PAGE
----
The Cleveland Craft Beer Report

If the unseasonably cool Northeast Ohio weather hasn't yet stimulated thoughts of tailgating and falling leaves, a glance at the new-release shelf at any craft beer store will. Like back to school sales, seasonal beers come out earlier and earlier each year as brands scurry for precious shelf space. By August, summer suds practically have gone extinct, replaced by heartier styles with higher ABV and cold-weather friendly flavor. While some breweries defy convention, the two most prominent autumn beer styles are the Oktoberfest Märzen and pumpkin ale.

Märzen is a traditional German beer. Its name translates to March, referencing the month the style was brewed. Why March rather than October? Before refrigeration revolutionized beer production, Bavarian brewers discovered that lagers brewed in summer would inevitably turn sour. Once the heat of summer dissipated, brewing could begin again, but only a strong and malty beer could last from spring until the first fall fermentation was finished. The full-flavored, toasty Märzen was the perfect solution. However, contrary to common assumptions, the style was not created for Oktoberfest. The first Oktoberfest was a celebration of the marriage of Crown Prince Ludwig; Märzen was simply the celebratory beer. Over time, the beer has become synonymous with the celebration and today Märzen is often referred to as Oktoberfest or festbier.

What are the best examples of Märzen available in Northeast Ohio? Only breweries located in Munich are allowed to participate in the official Oktoberfest, so Hacker-Pschorr, Paulaner, Spaten and Hofbräu make for an authentic celebration. Other locally imported German choices include Ayinger Oktober Fest-Märzen and Weihenstephaner Festbier. Here in Ohio, notable regional examples include Bells Oktoberfest, Heavy Seas Prosit and Victory Festbier. Cleveland's own Great Lakes brews one of the most highly regarded examples of the style. The Brew Kettle just released Oktofest in bottles and Fat Heads will bottle and release Oktoberfest Lager shortly. Thirsty Dog Barktoberfest is another fine bottled example of the style, while Willoughby Dirndl Dropper is the area's best tap-only offering.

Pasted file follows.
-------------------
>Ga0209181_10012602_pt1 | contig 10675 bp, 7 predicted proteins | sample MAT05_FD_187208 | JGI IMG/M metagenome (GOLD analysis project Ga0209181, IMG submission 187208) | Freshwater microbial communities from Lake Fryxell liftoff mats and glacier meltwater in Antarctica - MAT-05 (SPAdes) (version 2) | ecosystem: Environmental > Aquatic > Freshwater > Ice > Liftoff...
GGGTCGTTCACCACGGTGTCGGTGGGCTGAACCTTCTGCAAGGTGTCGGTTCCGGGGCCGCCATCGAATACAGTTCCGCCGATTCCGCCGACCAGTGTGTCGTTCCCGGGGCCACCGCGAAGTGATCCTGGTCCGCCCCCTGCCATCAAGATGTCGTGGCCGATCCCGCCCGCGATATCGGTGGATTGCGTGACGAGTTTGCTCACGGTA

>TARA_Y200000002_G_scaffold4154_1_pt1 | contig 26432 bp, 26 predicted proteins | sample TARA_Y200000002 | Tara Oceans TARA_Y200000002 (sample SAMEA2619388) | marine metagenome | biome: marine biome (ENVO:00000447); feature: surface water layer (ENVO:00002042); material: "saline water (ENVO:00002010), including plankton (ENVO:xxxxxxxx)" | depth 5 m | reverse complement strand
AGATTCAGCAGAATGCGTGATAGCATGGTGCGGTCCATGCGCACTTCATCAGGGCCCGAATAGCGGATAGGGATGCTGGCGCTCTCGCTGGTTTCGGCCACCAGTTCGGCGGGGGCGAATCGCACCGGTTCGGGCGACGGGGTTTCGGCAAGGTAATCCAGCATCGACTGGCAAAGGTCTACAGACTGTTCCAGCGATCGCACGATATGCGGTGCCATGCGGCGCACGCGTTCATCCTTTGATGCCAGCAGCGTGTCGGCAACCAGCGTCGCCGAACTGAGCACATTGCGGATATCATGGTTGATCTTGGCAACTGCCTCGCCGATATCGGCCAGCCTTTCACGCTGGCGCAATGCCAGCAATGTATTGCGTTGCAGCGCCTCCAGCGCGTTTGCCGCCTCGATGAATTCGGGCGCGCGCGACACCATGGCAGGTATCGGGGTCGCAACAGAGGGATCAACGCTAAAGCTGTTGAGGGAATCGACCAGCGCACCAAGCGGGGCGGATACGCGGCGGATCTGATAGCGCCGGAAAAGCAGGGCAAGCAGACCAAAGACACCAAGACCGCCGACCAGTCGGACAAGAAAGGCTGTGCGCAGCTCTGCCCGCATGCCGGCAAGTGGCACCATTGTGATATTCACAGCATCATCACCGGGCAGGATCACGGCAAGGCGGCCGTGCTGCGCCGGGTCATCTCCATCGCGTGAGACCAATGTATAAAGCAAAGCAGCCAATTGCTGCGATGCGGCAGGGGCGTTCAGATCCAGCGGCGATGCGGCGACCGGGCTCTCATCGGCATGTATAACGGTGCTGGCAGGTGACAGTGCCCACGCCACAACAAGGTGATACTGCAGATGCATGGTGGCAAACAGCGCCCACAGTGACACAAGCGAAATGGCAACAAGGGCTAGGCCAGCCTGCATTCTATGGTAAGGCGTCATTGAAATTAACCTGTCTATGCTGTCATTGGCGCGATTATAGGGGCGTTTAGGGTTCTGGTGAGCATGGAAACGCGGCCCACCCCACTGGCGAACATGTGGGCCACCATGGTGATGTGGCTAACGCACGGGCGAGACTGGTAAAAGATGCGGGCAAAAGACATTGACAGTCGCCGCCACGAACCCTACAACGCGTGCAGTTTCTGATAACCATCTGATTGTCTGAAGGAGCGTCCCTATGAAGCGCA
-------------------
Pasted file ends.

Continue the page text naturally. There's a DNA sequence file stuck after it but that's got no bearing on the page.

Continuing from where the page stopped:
While Märzen has filled steins for centuries, pumpkin ale only recently has soared in popularity. The style is uniquely American; early Colonial settlers substituted pumpkin flesh when malted barley wasn't available. The resulting brew is a member of the "field beer" category because the brewing process includes vegetables as an adjunct. However, there is a wide range of styles and interpretations of the perfect pumpkin ale, starting with ingredients. While the actual pumpkin used in these seasonal ales ranges from freshly harvested to canned puree, it's the spices used that are the star of this show. Ginger, clove, nutmeg, allspice and cinnamon create a beverage reminiscent of fresh-baked pumpkin pie.

Which pumpkin ales approach perfection? Southern Tier's Pumking is aptly named. The 8.6-percent ABV phenom has attracted royal praise for its extraordinary flavor and smooth finish. The brewery also is releasing Warlock Pumpkin Stout in September and the anticipation among the "court subjects" is palpable. Weyerbacher Pumpkin also commands respect for well-integrated flavor and hidden alcohol. Epic and DC Brau collaborated on Fermentation Without Representation, a pumpkin porter with decadent chocolate notes while Uinta Oak Jacked Imperial Pumpkin Ale is aged in oak barrels for six months and offers hints of vanilla and bourbon. Locally, Fat Heads will release Spooky Tooth in bottles in early September while Frog's Hollow will soon make its way from Hoppin' Frog Brewery to local shelves. Visitors to Market Garden may be lucky enough to taste Franklin Castle Pumpkin Ale poured from a real pumpkin. Meanwhile, Great Lakes and Thirsty Dog, which both use fresh, farm-grown pumpkins in their ales, hold off their releases until late October at the earliest.  

It might seem early for these styles, but many sell quickly, so it's a good idea to stock up for the cool days ahead. Despite the cool temps, the seasonal craft beer selection at local stores and pubs is heating up.

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